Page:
end up in a showdown, it’ll likely be against one other player

who has a strong enough starting hand to call with bad pot odds

anyway (watch out for weak players, they’ll call you anytime).

At an X of 5 to 7, I’ll play any hand with an Ace in it, and

any pair that’s 5 or higher.

At lower X’s, I’ll add all pairs and any two face cards. If I

don’t pick up a decent starting hand, then it’s an instant fold.

No limping in, no calling – there’s no halfway – it’s either all-in

or it’s a fold (there’s only one exception, which I’ll discuss


Every time the blinds go up, I immediately look at my stack size

vs. the new pot size and figure out where my new X = 10 stack

size boundary will be, and whether the new blinds/antes put me into

push/fold mode risk.

For example, if the blinds go up and my new X Factor is 7 or less,

I silently begin my shift into push/fold mode.

Push/fold is basically a super-tight, super-aggressive extreme mode

of operation. This strategy provides the best opportunity to get

back into the tournament by using your remaining stack and the NL

Hold’em all-in move to your advantage (provided you pick your shots


If your X value drops and you don’t go into push/fold mode, you’ll

just end up having your stack size eroded by the blinds and antes to

the point that going all-in will change the behavior of your

opposition from having a “fold unless I have a great hand” to a

“let’s pounce on ’em!” mode of operation (probably too late for

you now).

By waiting too long to enter push/fold, you’ve lost your No Limit

power – you can’t damage or threaten anyone with an all-in move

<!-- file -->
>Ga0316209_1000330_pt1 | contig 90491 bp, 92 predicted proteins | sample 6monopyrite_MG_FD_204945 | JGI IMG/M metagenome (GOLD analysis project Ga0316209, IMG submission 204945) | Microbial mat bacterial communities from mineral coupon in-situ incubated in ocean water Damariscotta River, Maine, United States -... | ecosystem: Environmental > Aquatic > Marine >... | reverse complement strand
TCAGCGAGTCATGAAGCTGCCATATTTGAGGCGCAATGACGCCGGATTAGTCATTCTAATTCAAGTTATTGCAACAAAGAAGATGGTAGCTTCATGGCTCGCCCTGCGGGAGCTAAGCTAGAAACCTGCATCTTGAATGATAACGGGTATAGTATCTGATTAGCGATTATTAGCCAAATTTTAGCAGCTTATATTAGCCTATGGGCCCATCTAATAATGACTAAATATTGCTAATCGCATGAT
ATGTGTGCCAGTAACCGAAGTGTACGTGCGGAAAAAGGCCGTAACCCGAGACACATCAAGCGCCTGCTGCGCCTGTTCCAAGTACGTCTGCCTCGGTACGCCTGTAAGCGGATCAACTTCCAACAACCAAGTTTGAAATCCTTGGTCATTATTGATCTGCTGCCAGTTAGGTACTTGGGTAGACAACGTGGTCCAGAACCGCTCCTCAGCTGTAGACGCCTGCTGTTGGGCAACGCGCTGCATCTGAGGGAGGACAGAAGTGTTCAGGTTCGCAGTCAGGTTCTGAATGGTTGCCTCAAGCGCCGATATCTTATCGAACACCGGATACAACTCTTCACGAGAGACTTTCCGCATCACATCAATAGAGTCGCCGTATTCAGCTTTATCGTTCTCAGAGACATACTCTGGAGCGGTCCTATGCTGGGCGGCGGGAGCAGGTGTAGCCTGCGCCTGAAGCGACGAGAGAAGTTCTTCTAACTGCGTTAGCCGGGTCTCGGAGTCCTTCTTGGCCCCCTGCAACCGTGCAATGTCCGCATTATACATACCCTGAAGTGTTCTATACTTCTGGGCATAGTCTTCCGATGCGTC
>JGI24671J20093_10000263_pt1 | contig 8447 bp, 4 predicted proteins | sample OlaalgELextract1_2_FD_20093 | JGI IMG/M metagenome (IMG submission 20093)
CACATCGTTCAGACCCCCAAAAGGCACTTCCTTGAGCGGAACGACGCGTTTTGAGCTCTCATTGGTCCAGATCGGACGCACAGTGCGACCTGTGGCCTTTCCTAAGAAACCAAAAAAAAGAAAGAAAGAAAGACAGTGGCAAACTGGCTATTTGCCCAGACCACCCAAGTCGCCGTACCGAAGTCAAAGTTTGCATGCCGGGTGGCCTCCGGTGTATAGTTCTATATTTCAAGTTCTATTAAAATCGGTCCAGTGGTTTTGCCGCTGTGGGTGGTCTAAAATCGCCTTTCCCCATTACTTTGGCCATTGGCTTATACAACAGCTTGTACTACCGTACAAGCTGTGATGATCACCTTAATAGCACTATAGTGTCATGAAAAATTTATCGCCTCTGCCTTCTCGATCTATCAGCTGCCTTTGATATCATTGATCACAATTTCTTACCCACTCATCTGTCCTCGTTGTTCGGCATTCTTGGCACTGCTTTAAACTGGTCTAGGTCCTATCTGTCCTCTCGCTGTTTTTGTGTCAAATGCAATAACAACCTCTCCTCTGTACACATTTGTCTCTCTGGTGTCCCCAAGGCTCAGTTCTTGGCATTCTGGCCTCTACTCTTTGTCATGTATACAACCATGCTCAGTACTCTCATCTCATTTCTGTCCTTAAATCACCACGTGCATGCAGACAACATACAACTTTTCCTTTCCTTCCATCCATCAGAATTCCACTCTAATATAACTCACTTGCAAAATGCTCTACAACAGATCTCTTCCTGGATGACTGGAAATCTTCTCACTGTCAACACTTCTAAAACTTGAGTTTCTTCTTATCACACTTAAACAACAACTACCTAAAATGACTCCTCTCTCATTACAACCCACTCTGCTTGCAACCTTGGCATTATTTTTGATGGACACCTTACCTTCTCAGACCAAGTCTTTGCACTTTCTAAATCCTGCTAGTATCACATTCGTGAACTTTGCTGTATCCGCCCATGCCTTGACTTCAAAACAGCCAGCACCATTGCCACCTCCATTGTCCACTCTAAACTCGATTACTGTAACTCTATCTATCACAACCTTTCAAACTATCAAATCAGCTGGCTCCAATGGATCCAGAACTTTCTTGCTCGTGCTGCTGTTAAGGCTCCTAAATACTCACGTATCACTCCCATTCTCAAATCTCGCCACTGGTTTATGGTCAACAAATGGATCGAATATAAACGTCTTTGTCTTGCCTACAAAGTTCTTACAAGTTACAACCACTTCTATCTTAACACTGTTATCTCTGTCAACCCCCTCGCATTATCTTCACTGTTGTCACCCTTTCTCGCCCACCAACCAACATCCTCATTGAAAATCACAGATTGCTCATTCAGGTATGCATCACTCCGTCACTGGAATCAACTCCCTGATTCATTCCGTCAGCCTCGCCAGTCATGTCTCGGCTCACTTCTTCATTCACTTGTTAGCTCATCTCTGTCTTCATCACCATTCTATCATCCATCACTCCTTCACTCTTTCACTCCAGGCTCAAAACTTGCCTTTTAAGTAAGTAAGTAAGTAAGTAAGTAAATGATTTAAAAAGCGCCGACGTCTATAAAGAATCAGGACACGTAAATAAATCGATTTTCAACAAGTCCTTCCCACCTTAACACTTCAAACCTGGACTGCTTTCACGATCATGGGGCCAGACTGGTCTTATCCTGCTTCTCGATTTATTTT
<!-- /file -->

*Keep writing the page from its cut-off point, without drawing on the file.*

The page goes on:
any more… a very dangerous place to be in this game… like a

shark with no teeth!!

Of course, if you don’t get some decent starting hands, at some

point you’ll be forced to take your best shot anyway (something

that was coming no matter what).

I recommend taking that shot while you still have an X of 4 to 5

and can inflict some damage, and preferably when you’re in later

position (dealer button or the cutoff). This will give you the

best shot at stealing the blinds.

The only exception to going into push/fold mode at an X of 7 is

if I’m on the bubble (almost in the money), and other players are

in push/fold mode. By riding things out a round or two (down to

an X of 5, ideally), you have a higher liklihood of getting in

the money by letting the other short-stacked players get knocked

out first (since they’ll likely also be in push/fold mode).

If you don’t see that kind of opportunity, you’ll likely have to

take your best shot when the next big blind arrives, and see if

you can reconstitute your position.

Of course, the X Factor is only one of many factors of the game you

should be taking into consideration, but it does provide a general

framework that will help you manage your tournament play better.

I hope this information is helpful to you in your next tournament


Until next time, may the poker force be with you!